Two truckers serve as informal ambassadors for the industry to the worldwide geocaching community
Since 2000, when President Clinton “signed the bill that took the scrambling off the [global positioning] satellites,” says Werner driver D.J. Christie, “making them more accurate” for non-military users, geocaching emerged and has become a fully realized popular pursuit. The activity or “sport,” if you will – “If NASCAR’s a sport, geocaching’s a sport,” Christie insists – is a sort of treasure hunt with GPS units as tools.
Its popularity has led to a connection to a worldwide community for thousands of practitioners, including the Powers Lake, Wis., resident Christie and his driving partner, Frank Williams. They’re proprietors of the GeoTruckers.com site, serving the resource needs of geocaching drivers of large vehicles.
If you’re unfamiliar with geocaching, see our story on p. 32 of this issue. Essentially, geocachers have gotten the permission of property owners to place caches, typically waterproof containers of some sort, somewhere on a piece of property. They log the GPS coordinates of the item, then give a discretionary number of clues as to its location on websites such as Geocaching.com. With each cache, in addition to treasures of various sorts, is usually a log book for those who come along and find it to sign.
Since Christie and Williams (“TwoTruckers” on Geocaching.com) launched GeoTruckers in October 2006, the site has garnered more than 600 members, and the listed caches accessible by trucks number close to 2,500. Bookmarked caches are available in files downloadable to your GPS receiver if it has paperless geocaching capability. In the Garmin StreetPilot that he and Williams use for navigation in their Werner company truck, Christie has his to-find cache list programmed in. “I’ve got them put in as points of interest,” he says. “The unit will actually start chiming telling me there’s a point of interest nearby.”
As we talked in April, he happened to be along I-80 in Illinois headed toward the Quad Cities – the nearest cache was 17 miles back, and when he selected it to demonstrate the audio capabilities of the unit, the cache owner’s clue for seekers rang out: “Look high and low – no, just low, actually. Good luck.”
Geocaching can be lower-tech, for certain – planning a day’s outing just a matter of printing a few pages’ worth of cache information from the web. But Christie and others on the GeoTruckers forums pride themselves on helping newbies with problems. “The members are supportive, especially for people who are just starting out,” Christie says,
giving “technical to practical pointers” on anything from navigating the somewhat new GSAK technology and GPS devices to more artful topics, such as what to consider when placing and naming a cache (Christie and Williams have placed caches in 21 states themselves).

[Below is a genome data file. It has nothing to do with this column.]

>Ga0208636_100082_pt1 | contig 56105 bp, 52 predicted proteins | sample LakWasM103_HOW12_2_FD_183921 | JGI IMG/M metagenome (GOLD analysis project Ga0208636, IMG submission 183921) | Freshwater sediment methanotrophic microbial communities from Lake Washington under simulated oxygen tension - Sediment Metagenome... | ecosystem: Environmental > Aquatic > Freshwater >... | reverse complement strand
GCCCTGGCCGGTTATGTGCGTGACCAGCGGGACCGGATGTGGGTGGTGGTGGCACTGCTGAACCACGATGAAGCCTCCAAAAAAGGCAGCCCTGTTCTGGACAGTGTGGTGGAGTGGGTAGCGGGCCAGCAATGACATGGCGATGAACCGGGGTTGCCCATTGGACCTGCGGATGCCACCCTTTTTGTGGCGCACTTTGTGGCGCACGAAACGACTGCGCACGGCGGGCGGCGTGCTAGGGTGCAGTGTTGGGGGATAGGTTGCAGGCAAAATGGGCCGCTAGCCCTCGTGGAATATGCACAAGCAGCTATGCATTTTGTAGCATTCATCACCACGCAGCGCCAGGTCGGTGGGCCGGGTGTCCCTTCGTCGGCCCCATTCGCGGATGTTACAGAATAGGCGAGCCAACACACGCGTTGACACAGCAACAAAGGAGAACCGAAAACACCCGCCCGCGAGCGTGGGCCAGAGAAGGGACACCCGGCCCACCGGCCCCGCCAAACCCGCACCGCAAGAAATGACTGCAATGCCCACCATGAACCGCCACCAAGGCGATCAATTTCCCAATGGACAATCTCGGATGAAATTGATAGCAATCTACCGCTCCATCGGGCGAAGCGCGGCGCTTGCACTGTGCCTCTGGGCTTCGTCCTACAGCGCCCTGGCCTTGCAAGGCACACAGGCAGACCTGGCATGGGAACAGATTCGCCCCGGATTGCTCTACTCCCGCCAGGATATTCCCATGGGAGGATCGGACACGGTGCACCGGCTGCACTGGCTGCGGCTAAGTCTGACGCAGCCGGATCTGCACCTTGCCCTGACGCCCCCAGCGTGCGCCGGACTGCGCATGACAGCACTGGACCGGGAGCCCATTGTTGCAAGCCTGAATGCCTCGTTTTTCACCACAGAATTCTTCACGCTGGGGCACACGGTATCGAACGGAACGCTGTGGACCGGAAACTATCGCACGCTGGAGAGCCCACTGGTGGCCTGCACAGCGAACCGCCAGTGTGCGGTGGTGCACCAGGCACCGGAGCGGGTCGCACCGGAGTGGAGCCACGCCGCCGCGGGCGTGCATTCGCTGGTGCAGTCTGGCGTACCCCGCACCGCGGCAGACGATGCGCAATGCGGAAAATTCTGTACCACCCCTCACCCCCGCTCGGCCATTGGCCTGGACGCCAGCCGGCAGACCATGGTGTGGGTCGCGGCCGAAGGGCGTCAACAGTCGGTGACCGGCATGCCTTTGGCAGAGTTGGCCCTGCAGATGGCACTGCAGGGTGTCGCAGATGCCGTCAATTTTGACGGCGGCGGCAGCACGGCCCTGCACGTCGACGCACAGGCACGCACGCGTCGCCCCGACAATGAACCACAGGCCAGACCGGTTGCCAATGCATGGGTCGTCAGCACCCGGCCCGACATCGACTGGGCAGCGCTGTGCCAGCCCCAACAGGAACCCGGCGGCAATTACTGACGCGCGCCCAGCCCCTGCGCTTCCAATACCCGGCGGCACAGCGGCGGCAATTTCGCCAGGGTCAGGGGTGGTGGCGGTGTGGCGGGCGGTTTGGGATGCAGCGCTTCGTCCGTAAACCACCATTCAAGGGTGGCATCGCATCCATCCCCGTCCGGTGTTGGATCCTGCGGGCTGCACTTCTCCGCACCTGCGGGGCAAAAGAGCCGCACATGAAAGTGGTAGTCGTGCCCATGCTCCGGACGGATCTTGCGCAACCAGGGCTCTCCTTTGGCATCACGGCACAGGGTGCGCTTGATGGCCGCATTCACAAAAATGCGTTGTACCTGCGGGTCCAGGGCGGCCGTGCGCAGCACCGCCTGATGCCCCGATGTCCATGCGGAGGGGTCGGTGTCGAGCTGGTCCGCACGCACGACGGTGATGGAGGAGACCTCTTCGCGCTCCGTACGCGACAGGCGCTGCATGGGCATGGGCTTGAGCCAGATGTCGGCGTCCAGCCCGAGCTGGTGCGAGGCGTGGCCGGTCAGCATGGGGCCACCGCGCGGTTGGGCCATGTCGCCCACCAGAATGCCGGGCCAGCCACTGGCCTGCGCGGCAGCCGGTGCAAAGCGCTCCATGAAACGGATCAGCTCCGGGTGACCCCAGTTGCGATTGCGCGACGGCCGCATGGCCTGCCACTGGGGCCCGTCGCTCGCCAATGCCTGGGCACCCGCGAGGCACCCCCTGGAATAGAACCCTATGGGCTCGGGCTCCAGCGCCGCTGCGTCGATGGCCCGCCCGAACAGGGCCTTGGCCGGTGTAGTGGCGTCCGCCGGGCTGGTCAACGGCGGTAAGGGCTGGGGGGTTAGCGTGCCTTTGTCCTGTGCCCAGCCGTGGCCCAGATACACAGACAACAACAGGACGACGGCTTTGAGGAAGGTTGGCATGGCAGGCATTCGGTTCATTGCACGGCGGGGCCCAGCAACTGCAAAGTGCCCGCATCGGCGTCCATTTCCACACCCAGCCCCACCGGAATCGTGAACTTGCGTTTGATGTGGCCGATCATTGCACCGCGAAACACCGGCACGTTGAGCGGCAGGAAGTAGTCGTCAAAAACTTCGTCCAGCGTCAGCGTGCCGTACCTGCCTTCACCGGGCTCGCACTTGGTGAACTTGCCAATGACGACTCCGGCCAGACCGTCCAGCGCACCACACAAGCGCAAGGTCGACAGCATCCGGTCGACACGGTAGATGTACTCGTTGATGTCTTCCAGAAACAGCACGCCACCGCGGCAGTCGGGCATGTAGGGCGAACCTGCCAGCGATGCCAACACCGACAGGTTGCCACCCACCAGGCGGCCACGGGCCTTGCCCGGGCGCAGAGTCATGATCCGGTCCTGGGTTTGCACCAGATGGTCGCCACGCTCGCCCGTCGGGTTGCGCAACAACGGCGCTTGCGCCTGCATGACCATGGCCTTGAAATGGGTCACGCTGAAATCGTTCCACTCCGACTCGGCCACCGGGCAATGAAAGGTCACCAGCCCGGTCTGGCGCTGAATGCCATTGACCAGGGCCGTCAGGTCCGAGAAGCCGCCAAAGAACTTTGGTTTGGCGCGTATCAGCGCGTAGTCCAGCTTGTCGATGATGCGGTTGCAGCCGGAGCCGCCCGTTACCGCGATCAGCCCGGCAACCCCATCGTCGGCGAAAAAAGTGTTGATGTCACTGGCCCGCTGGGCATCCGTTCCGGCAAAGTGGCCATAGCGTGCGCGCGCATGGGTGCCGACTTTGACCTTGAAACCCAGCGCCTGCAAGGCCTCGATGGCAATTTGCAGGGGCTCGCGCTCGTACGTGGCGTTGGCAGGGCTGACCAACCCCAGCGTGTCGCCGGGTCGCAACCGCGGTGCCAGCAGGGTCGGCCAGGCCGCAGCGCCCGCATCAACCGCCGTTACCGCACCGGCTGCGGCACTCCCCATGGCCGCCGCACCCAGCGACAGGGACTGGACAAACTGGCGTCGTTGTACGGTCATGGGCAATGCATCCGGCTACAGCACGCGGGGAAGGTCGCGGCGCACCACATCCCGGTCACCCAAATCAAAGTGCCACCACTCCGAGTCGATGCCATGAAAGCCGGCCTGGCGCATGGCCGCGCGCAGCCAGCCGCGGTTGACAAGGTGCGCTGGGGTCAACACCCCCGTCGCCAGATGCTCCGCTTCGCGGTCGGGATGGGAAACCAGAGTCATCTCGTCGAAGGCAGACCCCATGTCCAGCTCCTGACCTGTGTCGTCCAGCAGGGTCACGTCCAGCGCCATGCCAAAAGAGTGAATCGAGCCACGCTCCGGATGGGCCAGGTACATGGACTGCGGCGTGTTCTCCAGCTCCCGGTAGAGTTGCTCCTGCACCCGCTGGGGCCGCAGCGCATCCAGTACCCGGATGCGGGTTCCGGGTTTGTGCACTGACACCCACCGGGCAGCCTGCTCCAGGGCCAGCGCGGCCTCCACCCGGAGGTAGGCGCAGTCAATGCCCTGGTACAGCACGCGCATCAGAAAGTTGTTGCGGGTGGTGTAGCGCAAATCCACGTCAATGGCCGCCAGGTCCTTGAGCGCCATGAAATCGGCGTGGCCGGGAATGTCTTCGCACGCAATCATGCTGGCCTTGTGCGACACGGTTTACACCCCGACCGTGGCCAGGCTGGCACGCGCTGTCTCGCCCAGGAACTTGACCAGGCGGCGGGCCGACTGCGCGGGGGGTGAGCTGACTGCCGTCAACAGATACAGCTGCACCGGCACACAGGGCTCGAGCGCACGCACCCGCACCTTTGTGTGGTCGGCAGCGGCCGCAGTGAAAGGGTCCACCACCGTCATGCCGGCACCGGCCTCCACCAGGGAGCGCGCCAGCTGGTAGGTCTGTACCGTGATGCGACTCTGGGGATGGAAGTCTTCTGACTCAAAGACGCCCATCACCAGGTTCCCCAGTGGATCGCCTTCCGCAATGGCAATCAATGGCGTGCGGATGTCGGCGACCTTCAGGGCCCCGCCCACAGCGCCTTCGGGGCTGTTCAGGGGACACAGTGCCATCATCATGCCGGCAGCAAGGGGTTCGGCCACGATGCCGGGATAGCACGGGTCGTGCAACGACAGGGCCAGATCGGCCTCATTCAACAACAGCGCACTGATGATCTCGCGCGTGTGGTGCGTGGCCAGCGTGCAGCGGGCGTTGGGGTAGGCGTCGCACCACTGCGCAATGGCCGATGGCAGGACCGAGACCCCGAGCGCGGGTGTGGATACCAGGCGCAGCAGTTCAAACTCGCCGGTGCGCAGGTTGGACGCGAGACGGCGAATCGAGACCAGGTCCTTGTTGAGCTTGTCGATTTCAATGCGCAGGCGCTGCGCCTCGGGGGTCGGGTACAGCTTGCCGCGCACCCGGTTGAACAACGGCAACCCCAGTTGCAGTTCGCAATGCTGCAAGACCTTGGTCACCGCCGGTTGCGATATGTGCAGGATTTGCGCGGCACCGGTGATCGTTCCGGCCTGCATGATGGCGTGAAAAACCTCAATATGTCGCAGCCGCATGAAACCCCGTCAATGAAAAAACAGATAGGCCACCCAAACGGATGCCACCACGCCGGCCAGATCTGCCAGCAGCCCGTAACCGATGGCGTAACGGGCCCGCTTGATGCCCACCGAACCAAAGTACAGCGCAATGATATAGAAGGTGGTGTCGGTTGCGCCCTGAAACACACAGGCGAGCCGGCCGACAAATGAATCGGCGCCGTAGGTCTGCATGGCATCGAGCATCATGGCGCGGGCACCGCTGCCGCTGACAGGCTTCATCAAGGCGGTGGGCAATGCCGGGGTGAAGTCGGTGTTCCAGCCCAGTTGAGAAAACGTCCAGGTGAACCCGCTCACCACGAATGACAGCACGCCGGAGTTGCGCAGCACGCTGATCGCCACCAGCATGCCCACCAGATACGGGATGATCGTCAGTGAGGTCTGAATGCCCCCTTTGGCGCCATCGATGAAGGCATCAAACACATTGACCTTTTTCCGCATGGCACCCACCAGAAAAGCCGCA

Christie’s father passed away on July 19, 2006, Christie says. “One of our caches in New Mexico is a memorial to him. It’s at a rest area north of Anthony, N.M.,” available to premium members of Geocaching.com. Christie says his father, James Christie Sr., while not as avid a geocacher as he and Williams, at least helped make the activity one for the family, a common thread in most geocachers’ tales of their own acquaintance with the “sport.”
Says Christie, “Now there’s also a James Christie Jr. and a III out there caching.”
Internationally speaking A problem was recently highlighted in a conversation I had with Laredo Development Foundation director Roger Creery: getting legislators and security officials to fully appreciate the amount of traffic they’re dealing with along the U.S. southern border. Creery described a visual he tries to put in their minds as they “enact legislation to do things that, seemingly, wouldn’t take that much time,” he said, at a border crossing. For example, “let’s take something as simple as, ‘We’ll look at a driver’s license.’ If that takes one minute per truck, it doesn’t seem like a lot – but if you project that across 12,000 trucks [daily, typical for the Laredo ports of entry], you can add six to seven hours of delay time at the border. So a one-minute decision by legislative mandate can add that delay time. If you’re crossing 1,200 trucks a day rather than 12,000 – not a big deal. But if they’re hauling 53-foot trailers, lined up nose to tail from milemarker one on I-35 [in Laredo], a line of 12,000 trucks would extend all the way up through San Antonio at milemarker 170” – a big potential bottleneck indeed.